Can I be made to sign an agreement restricting where I can be employed in the future?

UPDATED: Feb 28, 2012

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Can I be made to sign an agreement restricting where I can be employed in the future?

I just decided to quit my job; I gave my boss my 2 weeks notice. However, before I go she asked me to sign a paper saying that I won’t work in similar place of business and won’t give her recipes out (which are not even original or secret recipes). Anyone can come up with them. I do not have any contract with her nor have I sign anything previously. Am I required to sign this document? It is my understanding that my state doesn’t allow these type agreements. Furthermore, I have knowledge that she has never ask any of her previous employees to sign such document.

Asked on February 28, 2012 under Employment Labor Law, California


SJZ, Member, New York Bar / FreeAdvice Contributing Attorney

Answered 11 years ago | Contributor

California does generally disallow noncompetion agreements. However, nondisclosure or confidentiality agreements are legal and enforceable. Therefore, it would seem that the employer could not restrict you from working in a "similar place of business," but could--IF you signed the agreement (see below)--prevent you from disclosing her recipes.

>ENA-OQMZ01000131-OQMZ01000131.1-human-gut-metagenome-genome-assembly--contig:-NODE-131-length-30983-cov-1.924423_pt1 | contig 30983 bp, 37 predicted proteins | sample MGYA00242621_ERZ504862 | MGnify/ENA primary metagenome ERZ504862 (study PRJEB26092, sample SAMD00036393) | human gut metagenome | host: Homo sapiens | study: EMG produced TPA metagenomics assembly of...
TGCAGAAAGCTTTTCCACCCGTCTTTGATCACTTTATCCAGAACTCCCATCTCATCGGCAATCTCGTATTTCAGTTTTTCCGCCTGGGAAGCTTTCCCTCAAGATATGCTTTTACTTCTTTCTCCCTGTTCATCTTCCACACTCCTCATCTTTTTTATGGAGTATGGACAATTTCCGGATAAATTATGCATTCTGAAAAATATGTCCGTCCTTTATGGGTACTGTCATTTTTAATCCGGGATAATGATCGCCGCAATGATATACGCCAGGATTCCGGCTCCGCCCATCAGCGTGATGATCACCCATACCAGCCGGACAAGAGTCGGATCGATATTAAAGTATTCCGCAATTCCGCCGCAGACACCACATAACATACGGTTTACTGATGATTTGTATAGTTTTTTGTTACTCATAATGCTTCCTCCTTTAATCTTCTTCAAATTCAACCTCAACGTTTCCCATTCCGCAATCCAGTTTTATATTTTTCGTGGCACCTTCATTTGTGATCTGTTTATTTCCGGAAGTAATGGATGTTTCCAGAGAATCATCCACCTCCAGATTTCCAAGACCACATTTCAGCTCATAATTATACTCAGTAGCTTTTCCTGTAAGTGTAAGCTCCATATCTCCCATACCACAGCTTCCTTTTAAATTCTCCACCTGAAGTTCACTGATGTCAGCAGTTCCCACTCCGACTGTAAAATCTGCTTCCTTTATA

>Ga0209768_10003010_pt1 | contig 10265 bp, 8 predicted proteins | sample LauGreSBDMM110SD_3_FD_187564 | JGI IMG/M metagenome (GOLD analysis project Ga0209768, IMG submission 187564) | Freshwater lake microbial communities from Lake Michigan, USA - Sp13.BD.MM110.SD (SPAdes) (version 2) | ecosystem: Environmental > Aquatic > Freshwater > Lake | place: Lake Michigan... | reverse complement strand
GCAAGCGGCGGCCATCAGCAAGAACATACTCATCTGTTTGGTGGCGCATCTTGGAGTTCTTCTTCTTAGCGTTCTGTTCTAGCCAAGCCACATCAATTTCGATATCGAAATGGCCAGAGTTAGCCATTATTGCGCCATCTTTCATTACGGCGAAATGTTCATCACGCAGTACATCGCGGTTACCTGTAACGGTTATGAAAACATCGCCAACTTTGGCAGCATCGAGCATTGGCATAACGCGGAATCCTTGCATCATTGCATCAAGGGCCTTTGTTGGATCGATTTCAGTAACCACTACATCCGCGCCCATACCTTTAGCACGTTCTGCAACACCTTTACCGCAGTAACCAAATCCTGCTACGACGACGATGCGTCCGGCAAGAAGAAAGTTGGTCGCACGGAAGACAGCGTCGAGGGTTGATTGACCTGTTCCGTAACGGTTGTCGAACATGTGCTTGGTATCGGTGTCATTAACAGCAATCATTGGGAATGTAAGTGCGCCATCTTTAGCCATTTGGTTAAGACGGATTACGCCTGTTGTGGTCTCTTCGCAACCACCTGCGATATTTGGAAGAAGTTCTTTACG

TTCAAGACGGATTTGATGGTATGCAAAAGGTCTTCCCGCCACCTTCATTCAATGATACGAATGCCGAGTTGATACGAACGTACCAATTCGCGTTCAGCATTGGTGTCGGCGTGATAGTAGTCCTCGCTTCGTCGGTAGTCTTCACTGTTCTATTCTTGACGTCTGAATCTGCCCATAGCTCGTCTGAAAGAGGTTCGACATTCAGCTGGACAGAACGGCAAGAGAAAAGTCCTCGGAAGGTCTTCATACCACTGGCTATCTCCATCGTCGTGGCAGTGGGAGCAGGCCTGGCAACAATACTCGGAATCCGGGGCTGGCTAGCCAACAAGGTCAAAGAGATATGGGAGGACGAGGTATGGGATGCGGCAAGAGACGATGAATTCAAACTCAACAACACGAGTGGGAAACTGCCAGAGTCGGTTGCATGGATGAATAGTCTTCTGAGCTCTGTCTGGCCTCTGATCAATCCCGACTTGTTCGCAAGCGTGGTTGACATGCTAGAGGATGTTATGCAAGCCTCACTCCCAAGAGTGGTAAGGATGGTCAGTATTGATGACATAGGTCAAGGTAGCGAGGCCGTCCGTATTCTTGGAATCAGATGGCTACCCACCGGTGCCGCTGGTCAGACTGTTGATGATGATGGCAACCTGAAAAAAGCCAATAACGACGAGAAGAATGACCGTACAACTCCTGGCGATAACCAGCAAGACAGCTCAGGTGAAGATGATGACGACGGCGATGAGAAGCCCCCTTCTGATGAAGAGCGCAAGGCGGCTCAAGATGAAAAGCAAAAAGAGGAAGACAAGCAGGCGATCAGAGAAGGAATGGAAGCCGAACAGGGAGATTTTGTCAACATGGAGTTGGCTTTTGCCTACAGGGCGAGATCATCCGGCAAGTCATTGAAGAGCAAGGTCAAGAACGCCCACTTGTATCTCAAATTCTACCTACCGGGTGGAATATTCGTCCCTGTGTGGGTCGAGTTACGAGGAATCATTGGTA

You can't be forced to sign the agreeement at this point, though nothing stops your employer from asking or from trying to make it worthwhile for you to do so--for example, she could offer you some severance pay if you'd sign a nondisclosure/confidentiailty agreement. But the only leverage she has to get you to sign if  you don't want to at this juncture is she could terminate you immediately if you don't sign, rather than letting you have your two weeks; but if  you're willing to accept that, she can't make you sign.

IMPORTANT NOTICE: The Answer(s) provided above are for general information only. The attorney providing the answer was not serving as the attorney for the person submitting the question or in any attorney-client relationship with such person. Laws may vary from state to state, and sometimes change. Tiny variations in the facts, or a fact not set forth in a question, often can change a legal outcome or an attorney's conclusion. Although has verified the attorney was admitted to practice law in at least one jurisdiction, he or she may not be authorized to practice law in the jurisdiction referred to in the question, nor is he or she necessarily experienced in the area of the law involved. Unlike the information in the Answer(s) above, upon which you should NOT rely, for personal advice you can rely upon we suggest you retain an attorney to represent you.

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